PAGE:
Etan Patz: N.J. man is questioned but skepticism remains
NEW YORK -- A New Jersey man was being questioned by New York police Thursday after claiming to have killed Etan Patz, a 6-year-old boy who vanished 33 years ago on his way to school, but some investigators were skeptical that his confession would close one of the country’s most gripping missing-child cases.
The man in custody was identified by a law enforcement official as Pedro Julio Hernandez of Maple Shade, N.J. Hernandez, 51, said he worked at a grocery store near the home of Etan, who was walking to his school bus stop on May 25, 1979, when he disappeared. He has never been seen since, and was declared legally dead in 2001.
The latest developments come one day before the anniversary of his disappearance, and a month after the FBI and police renewed their search for evidence by digging up the basement of a building down the street from the Patz residence in Manhattan. At that time, investigators questioned a Brooklyn resident who had been a handyman with a workshop in the basement, which Etan would have passed on his way to the bus that morning.
The man denied involvement and was never called a suspect. In 2004, a civil court ruled that another man, Jose Antonio Ramos, who is serving time in a Pennsylvania prison on an unrelated child abuse charge, was responsible for Etan’s death, though criminal charges never were filed. The boy’s body never was found and Ramos has denied killing him.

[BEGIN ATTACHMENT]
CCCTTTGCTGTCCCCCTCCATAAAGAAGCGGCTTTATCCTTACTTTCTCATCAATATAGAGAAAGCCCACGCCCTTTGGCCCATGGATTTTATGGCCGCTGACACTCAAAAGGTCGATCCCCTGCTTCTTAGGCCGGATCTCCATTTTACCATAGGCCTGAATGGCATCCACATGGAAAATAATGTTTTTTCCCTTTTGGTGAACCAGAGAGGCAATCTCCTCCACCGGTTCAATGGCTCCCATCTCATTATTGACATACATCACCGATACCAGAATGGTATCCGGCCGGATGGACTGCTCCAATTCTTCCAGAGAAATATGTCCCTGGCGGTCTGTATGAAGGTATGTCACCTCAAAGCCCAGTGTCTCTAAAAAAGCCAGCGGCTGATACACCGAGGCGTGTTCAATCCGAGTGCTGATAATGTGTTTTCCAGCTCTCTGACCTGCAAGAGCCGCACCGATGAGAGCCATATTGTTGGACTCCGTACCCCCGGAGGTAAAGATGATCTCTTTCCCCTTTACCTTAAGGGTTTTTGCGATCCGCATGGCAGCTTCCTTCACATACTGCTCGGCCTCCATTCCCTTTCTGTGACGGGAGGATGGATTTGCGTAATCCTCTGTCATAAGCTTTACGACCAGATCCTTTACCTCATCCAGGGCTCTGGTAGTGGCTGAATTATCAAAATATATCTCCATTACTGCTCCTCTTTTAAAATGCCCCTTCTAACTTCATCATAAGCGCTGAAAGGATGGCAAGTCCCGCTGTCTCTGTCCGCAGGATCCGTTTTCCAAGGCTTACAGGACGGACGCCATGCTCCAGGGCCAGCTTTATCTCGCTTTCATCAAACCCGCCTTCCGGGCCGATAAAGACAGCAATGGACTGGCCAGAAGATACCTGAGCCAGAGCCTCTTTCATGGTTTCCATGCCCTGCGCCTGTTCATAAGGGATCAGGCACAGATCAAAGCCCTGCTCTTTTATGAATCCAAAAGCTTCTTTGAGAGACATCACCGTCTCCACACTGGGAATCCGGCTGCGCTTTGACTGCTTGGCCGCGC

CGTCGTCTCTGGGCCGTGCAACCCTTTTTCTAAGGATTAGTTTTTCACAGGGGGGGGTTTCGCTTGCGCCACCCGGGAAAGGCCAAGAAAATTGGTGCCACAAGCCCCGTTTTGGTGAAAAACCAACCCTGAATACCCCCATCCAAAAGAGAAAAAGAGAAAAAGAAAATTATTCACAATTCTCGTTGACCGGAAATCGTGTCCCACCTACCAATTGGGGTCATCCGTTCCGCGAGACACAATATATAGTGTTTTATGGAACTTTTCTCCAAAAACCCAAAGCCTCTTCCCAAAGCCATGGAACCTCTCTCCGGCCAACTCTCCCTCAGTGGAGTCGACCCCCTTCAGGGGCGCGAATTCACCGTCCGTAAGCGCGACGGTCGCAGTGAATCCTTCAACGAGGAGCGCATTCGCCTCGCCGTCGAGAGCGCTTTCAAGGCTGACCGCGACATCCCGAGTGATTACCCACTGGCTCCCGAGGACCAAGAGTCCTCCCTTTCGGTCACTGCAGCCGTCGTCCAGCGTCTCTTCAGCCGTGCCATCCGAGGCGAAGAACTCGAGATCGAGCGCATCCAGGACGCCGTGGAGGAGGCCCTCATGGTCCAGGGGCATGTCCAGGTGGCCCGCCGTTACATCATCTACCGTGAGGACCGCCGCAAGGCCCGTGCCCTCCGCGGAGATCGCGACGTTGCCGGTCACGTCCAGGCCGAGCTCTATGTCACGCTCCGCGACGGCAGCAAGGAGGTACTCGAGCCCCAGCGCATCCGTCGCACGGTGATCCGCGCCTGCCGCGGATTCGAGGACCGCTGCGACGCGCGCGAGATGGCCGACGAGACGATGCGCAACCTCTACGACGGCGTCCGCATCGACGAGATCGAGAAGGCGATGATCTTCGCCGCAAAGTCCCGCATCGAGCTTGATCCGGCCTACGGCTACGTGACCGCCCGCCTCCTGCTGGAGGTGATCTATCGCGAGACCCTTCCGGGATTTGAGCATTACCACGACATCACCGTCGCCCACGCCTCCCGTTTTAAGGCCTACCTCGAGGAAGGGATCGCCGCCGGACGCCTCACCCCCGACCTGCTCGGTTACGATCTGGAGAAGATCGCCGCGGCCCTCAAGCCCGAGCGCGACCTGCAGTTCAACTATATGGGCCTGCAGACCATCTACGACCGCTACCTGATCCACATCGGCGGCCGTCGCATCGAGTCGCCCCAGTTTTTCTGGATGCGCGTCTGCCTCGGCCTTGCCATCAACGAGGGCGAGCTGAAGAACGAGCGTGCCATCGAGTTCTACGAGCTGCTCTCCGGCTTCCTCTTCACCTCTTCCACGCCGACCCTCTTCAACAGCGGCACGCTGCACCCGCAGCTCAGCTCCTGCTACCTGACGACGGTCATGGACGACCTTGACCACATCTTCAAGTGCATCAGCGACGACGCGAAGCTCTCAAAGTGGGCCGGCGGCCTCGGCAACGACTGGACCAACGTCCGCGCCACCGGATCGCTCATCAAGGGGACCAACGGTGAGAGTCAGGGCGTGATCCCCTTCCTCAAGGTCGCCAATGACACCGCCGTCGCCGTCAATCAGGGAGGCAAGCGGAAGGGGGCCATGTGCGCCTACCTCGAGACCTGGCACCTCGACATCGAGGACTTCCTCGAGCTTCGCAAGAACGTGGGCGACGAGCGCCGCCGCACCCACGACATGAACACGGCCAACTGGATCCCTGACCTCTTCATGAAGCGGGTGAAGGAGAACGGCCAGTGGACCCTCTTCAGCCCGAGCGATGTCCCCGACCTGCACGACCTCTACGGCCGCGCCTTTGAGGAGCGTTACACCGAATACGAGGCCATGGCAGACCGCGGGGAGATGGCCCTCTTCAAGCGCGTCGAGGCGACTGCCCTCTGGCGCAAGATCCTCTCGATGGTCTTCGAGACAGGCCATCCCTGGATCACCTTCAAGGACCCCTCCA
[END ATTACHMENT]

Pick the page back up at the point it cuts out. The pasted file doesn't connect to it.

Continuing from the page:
Hernandez’s confession throws another wrinkle into the baffling case, which galvanized the nation to pay more attention to the plight of missing children. Etan’s face was the first to appear on the side of a milk carton, part of the nationwide effort to find him and to publicize other unsolved cases of child abductions and disappearances.
Investigators would not say publicly why there was some suspicion of his claim to have killed the little boy; however, among other things, they would try to compare his version of events to what investigators know and could become skeptical if Hernandez was not familiar with certain details of the case.
“If that’s the case, it starts to raise a lot of questions,” said one investigator familiar with the matter, who said a “certain degree of skepticism” remains about Hernandez’s story.
Local media reported varying accounts of Hernandez’s claims; some said Hernandez told investigators he strangled Etan and then put the body into a box, which never was found. Others said he told investigators the boy was stabbed after being lured into Hernandez’s workplace with promises of candy.
Patz’s parents, who still live in the same apartment building where Etan lived, remained out of sight Thursday. Mayor Michael Bloomberg’s measured response to the latest developments reflected the wariness of being too hopeful that the mystery finally would be solved.
“I certainly hope we are one stop closer to bringing them some measure of relief,” he said of Etan’s parents.
“This was a tragedy that broke the hearts of millions of people, especially parents, across this nation,” Bloomberg said.
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